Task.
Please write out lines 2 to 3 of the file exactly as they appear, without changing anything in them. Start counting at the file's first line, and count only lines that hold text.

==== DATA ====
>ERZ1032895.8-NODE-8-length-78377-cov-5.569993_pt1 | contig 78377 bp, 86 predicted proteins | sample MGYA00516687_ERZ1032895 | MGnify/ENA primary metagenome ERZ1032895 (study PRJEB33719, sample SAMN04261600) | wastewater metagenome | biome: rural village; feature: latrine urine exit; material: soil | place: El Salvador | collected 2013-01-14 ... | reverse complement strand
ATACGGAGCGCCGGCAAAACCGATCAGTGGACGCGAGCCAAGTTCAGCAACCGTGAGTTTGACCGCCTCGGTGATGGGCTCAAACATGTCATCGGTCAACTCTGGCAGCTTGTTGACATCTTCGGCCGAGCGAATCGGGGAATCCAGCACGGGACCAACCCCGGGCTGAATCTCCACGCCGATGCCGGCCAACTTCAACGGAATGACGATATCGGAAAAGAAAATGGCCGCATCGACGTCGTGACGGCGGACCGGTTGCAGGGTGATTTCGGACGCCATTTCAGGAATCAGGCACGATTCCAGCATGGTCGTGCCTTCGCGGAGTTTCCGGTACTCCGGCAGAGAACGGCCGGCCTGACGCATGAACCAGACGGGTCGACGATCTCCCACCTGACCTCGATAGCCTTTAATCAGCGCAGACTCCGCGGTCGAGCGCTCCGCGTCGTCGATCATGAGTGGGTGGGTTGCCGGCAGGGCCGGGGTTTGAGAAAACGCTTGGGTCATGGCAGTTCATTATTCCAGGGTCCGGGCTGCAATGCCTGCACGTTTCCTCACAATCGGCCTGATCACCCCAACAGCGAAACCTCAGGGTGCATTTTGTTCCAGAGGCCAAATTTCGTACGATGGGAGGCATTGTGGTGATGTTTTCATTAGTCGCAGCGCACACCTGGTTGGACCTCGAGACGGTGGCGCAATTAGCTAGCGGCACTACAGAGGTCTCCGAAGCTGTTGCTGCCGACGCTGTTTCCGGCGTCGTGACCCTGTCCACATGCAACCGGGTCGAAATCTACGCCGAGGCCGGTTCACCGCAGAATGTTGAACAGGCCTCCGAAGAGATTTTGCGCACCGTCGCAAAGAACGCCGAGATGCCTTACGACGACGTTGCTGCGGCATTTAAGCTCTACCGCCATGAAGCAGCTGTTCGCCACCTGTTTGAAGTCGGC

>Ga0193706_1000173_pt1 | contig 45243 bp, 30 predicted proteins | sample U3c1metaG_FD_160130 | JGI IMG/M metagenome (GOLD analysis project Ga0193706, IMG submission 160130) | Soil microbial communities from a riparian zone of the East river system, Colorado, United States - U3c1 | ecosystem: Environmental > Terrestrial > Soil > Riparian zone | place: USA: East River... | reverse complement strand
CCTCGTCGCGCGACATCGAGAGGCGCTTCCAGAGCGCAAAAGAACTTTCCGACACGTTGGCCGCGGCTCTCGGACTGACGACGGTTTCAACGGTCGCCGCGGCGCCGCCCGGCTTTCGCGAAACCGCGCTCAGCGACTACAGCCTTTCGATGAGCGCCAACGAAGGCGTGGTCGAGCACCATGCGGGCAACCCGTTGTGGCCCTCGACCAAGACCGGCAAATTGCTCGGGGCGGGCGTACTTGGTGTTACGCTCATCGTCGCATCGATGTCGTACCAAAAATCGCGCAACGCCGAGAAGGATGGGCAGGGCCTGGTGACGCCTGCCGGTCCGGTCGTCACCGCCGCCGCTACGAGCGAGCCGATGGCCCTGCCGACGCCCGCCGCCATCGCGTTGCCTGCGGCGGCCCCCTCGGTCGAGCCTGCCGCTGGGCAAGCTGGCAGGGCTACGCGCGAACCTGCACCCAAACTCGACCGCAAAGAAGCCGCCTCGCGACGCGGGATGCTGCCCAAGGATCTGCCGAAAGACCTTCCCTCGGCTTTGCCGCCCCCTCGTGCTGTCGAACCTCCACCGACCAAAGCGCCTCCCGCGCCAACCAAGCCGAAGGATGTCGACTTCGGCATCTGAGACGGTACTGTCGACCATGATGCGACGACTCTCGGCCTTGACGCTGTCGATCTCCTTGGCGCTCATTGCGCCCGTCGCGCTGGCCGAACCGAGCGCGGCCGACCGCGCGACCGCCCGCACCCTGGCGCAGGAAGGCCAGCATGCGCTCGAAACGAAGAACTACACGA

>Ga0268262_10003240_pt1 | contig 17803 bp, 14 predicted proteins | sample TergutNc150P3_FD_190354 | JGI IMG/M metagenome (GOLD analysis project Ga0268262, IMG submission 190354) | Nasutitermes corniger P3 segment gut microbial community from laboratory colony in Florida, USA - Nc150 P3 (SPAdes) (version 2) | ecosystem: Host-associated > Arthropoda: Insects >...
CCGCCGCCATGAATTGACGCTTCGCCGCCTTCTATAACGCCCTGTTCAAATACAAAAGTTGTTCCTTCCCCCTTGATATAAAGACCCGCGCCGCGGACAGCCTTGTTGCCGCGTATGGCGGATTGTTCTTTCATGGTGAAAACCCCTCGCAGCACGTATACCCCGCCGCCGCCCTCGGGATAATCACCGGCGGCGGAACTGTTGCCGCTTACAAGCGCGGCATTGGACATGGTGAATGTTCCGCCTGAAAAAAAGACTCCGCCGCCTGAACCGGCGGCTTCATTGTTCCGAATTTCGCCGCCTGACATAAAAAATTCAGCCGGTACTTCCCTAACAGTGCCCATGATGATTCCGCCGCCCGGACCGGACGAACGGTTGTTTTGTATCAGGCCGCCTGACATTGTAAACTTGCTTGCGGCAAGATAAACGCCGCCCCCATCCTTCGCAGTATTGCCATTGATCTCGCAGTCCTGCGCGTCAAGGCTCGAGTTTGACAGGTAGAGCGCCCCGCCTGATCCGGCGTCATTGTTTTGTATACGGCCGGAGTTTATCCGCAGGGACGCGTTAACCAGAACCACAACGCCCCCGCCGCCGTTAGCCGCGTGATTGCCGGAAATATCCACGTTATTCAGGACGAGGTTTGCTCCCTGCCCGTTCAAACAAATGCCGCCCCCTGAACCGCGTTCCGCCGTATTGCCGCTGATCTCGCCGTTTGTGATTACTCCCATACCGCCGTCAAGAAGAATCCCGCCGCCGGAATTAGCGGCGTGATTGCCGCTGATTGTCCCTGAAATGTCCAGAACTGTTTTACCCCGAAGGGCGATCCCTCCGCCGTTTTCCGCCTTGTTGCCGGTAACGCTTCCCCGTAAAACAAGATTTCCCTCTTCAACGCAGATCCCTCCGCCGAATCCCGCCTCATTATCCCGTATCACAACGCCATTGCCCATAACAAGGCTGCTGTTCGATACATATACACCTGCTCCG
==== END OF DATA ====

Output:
ATACGGAGCGCCGGCAAAACCGATCAGTGGACGCGAGCCAAGTTCAGCAACCGTGAGTTTGACCGCCTCGGTGATGGGCTCAAACATGTCATCGGTCAACTCTGGCAGCTTGTTGACATCTTCGGCCGAGCGAATCGGGGAATCCAGCACGGGACCAACCCCGGGCTGAATCTCCACGCCGATGCCGGCCAACTTCAACGGAATGACGATATCGGAAAAGAAAATGGCCGCATCGACGTCGTGACGGCGGACCGGTTGCAGGGTGATTTCGGACGCCATTTCAGGAATCAGGCACGATTCCAGCATGGTCGTGCCTTCGCGGAGTTTCCGGTACTCCGGCAGAGAACGGCCGGCCTGACGCATGAACCAGACGGGTCGACGATCTCCCACCTGACCTCGATAGCCTTTAATCAGCGCAGACTCCGCGGTCGAGCGCTCCGCGTCGTCGATCATGAGTGGGTGGGTTGCCGGCAGGGCCGGGGTTTGAGAAAACGCTTGGGTCATGGCAGTTCATTATTCCAGGGTCCGGGCTGCAATGCCTGCACGTTTCCTCACAATCGGCCTGATCACCCCAACAGCGAAACCTCAGGGTGCATTTTGTTCCAGAGGCCAAATTTCGTACGATGGGAGGCATTGTGGTGATGTTTTCATTAGTCGCAGCGCACACCTGGTTGGACCTCGAGACGGTGGCGCAATTAGCTAGCGGCACTACAGAGGTCTCCGAAGCTGTTGCTGCCGACGCTGTTTCCGGCGTCGTGACCCTGTCCACATGCAACCGGGTCGAAATCTACGCCGAGGCCGGTTCACCGCAGAATGTTGAACAGGCCTCCGAAGAGATTTTGCGCACCGTCGCAAAGAACGCCGAGATGCCTTACGACGACGTTGCTGCGGCATTTAAGCTCTACCGCCATGAAGCAGCTGTTCGCCACCTGTTTGAAGTCGGC

>Ga0193706_1000173_pt1 | contig 45243 bp, 30 predicted proteins | sample U3c1metaG_FD_160130 | JGI IMG/M metagenome (GOLD analysis project Ga0193706, IMG submission 160130) | Soil microbial communities from a riparian zone of the East river system, Colorado, United States - U3c1 | ecosystem: Environmental > Terrestrial > Soil > Riparian zone | place: USA: East River... | reverse complement strand